# Necklace splitting problem

In mathematics, and in particular combinatorics, the necklace splitting problem arises in a variety of contexts including exact division; its picturesque name is due to mathematicians Noga Alon [1] and Douglas B. West.[2]

Suppose a necklace, open at the clasp, has k ·n beads. There are k · ai beads of colour i, where 1 ≤ i ≤ t. Then the necklace splitting problem is to find a partition of the necklace into k parts (not necessarily contiguous), each of which has exactly ai beads of colour i; such a split is called a k-split. The size of the split is the number of cuts that are needed to separate the parts (the opening at the clasp is not included). Inevitably, one interesting question is to find a split of minimal size.

Example of necklace splitting with k = 2 (i.e. two thieves), and t = 2 (i.e. two types of beads, here 8 red and 6 green). A 2-split is shown.

Alon explains that

$\ldots$ the problem of finding k-splittings of small size arises naturally when k mathematically oriented thieves steal a necklace with k · ai jewels of type i, and wish to divide it fairly between them, wasting as little as possible of the metal in the links between the jewels.

If the beads of each colour are contiguous on the open necklace, then any k splitting must contain at least k − 1 cuts, so the size is at least (k − 1)t. Alon and West[1] use the Borsuk-Ulam theorem to prove that a k-splitting can always be achieved with this number of cuts. Alon[2] uses these and related ideas to state and prove a generalization of the Hobby–Rice theorem.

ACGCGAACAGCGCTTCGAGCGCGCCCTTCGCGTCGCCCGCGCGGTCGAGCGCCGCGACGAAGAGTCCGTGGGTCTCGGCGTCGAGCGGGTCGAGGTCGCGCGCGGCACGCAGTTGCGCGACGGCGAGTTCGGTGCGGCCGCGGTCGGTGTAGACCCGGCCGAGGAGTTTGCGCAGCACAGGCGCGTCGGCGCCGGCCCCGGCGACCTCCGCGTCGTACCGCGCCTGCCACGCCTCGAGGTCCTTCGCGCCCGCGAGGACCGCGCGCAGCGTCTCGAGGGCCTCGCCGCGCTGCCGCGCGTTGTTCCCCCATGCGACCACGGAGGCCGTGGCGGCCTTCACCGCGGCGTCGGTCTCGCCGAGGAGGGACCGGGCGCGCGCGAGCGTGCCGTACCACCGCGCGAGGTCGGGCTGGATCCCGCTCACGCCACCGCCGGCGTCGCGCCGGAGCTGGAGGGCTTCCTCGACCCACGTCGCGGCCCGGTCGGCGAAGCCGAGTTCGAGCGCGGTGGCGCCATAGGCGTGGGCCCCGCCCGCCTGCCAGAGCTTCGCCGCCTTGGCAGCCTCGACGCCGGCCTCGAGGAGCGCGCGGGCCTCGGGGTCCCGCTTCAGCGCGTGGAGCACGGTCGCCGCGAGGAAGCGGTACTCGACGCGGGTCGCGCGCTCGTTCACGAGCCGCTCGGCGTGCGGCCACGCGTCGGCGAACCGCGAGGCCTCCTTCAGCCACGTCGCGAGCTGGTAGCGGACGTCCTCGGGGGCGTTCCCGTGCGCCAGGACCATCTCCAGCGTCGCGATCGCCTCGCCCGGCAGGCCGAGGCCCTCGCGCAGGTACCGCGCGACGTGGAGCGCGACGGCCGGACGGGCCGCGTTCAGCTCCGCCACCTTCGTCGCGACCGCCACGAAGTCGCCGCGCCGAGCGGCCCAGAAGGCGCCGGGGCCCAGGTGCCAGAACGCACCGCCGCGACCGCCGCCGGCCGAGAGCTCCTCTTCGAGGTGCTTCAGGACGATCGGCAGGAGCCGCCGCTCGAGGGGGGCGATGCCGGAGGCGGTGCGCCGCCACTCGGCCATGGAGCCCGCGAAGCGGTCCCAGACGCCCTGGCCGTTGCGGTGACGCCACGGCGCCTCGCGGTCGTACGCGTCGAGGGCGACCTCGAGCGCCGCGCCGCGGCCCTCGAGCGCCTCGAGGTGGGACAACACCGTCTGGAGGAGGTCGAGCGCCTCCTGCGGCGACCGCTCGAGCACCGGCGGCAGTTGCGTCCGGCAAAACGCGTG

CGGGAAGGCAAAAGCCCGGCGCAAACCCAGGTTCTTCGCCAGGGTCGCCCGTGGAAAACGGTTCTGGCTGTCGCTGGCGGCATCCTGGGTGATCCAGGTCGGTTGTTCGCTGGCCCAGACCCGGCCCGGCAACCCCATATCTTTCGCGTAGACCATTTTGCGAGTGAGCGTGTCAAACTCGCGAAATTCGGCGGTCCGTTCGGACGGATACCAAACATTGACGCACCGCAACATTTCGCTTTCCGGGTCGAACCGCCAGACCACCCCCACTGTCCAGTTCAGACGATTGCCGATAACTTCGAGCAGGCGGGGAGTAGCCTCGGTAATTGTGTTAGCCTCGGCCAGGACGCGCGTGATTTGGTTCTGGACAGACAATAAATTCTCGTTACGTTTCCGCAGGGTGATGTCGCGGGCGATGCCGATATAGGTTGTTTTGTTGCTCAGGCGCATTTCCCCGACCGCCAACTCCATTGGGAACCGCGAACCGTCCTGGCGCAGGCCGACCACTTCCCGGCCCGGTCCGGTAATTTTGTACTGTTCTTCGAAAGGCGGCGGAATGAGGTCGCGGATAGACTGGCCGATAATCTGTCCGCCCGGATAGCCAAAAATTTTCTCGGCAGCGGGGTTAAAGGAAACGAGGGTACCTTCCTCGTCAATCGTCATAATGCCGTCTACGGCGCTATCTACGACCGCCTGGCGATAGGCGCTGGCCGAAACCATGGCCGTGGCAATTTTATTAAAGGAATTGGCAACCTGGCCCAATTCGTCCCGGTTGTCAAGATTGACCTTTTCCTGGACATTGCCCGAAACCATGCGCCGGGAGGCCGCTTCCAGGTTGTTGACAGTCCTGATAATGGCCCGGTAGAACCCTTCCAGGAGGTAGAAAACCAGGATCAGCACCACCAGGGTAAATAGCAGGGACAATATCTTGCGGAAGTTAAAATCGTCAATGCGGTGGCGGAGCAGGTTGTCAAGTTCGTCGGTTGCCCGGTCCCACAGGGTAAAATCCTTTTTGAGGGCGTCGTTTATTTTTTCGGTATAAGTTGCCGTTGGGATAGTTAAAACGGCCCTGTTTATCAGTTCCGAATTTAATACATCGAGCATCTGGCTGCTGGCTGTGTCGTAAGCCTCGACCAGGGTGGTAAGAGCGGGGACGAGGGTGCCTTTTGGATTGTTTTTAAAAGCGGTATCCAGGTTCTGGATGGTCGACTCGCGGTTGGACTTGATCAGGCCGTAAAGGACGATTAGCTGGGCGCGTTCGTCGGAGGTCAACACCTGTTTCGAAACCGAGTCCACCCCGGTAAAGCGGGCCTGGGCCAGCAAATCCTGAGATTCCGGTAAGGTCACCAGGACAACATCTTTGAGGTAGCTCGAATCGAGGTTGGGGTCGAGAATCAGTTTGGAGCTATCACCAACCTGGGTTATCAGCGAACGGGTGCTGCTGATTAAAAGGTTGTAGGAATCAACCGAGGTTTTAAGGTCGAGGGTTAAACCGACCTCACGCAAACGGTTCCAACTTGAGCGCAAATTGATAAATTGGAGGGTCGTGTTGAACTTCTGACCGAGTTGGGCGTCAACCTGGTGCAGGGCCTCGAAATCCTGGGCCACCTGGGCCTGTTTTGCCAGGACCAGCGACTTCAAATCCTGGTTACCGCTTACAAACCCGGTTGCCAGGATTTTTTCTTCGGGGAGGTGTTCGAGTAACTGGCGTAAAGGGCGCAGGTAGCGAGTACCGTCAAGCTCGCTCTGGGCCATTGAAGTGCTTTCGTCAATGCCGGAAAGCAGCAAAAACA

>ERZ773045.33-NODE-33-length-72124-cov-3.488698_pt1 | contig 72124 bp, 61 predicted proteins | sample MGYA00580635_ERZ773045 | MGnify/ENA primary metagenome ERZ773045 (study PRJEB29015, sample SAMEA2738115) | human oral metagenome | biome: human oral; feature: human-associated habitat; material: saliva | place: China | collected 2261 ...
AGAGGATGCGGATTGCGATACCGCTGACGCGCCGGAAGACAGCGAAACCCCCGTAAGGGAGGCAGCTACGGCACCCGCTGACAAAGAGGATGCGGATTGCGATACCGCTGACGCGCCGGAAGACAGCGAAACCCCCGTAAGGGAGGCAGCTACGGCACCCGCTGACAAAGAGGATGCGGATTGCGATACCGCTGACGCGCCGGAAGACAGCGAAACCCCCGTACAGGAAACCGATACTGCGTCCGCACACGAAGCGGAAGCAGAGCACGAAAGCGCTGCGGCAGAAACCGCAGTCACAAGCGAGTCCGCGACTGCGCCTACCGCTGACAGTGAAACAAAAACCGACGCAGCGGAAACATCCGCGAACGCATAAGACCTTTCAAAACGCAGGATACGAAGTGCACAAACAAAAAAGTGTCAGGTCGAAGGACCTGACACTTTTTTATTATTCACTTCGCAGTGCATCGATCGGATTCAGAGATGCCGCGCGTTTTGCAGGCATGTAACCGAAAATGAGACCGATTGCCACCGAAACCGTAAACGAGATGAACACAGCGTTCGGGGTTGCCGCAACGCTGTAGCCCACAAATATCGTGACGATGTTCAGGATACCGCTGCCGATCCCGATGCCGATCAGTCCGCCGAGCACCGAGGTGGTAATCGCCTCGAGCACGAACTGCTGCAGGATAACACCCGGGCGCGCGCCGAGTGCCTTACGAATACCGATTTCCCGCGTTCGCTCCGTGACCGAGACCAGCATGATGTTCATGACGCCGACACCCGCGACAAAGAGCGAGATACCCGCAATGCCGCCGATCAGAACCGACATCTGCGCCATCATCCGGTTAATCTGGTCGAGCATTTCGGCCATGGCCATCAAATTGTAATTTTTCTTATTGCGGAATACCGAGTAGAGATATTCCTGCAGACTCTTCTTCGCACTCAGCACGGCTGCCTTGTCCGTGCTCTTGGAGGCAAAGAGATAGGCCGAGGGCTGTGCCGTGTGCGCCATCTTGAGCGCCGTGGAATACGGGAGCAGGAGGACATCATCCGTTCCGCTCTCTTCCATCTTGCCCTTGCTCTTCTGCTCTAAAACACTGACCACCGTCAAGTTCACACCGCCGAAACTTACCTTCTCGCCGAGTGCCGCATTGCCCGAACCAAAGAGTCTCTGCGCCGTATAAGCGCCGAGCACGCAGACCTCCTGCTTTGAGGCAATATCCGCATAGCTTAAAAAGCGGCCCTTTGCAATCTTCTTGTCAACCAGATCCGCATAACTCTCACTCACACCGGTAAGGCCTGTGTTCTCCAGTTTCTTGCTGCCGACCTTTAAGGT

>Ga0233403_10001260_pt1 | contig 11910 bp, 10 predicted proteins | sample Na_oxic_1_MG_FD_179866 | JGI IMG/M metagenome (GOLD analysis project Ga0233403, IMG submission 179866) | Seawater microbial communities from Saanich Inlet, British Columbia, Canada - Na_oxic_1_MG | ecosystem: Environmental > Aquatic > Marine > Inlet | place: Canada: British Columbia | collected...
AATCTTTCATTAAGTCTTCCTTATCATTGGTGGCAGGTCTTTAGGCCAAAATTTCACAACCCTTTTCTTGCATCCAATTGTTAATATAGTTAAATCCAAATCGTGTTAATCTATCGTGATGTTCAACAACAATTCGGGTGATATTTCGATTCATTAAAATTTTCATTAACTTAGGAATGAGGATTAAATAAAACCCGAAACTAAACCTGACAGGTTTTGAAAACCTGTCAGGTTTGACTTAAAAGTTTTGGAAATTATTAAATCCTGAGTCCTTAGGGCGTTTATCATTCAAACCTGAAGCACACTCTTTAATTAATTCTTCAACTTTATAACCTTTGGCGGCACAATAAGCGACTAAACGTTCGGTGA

## Further results

### One cut fewer than needed

In the case of two thieves [i.e. k = 2] and t colours, a fair split would require at most t cuts. If, however, only t − 1 cuts are available, Hungarian mathematician Gábor Simonyi[3] shows that the two thieves can achieve an almost fair division in the following sense.

If the necklace is arranged so that no t-split is possible, then for any two subsets D1 and D2 of { 1, 2, ...,  t }, not both empty, such that $D_1\cap D_2=\varnothing$, a (t − 1)-split exists such that:

• If colour $i\in D_1$, then partition 1 has more beads of colour i than partition 2;
• If colour $i\in D_2$, then partition 2 has more beads of colour i than partition 1;
• If colour i is in neither partition, both partitions have equally many beads of colour i.

I.e. if the thieves have preferences in the form of two "preference" sets D1 and D2, not both empty, there exists a (t − 1)-split so that thief 1 gets more beads of types in his preference set D1 than thief 2; thief 2 gets more beads of types in her preference set D2 than thief 1; and the rest are equal.

Simonyi credits Gábor Tardos with noticing that the result above is a direct generalization of Alon's original necklace theorem in the case k = 2. Either the necklace has a (t − 1)-split, or it does not. If it does, there is nothing to prove. If it does not, we may add beads of a fictitious colour to the necklace, and make D1 consist of the fictitious colour and D2 empty. Then Simonyi's result shows that there is a t-split with equal numbers of each real colour.

### Splitting multidimensional necklaces

The result can be generalized to n probability measures defined on a d dimensional cube with any combination of n(k − 1) hyperplanes parallel to the sides for k thieves.[4]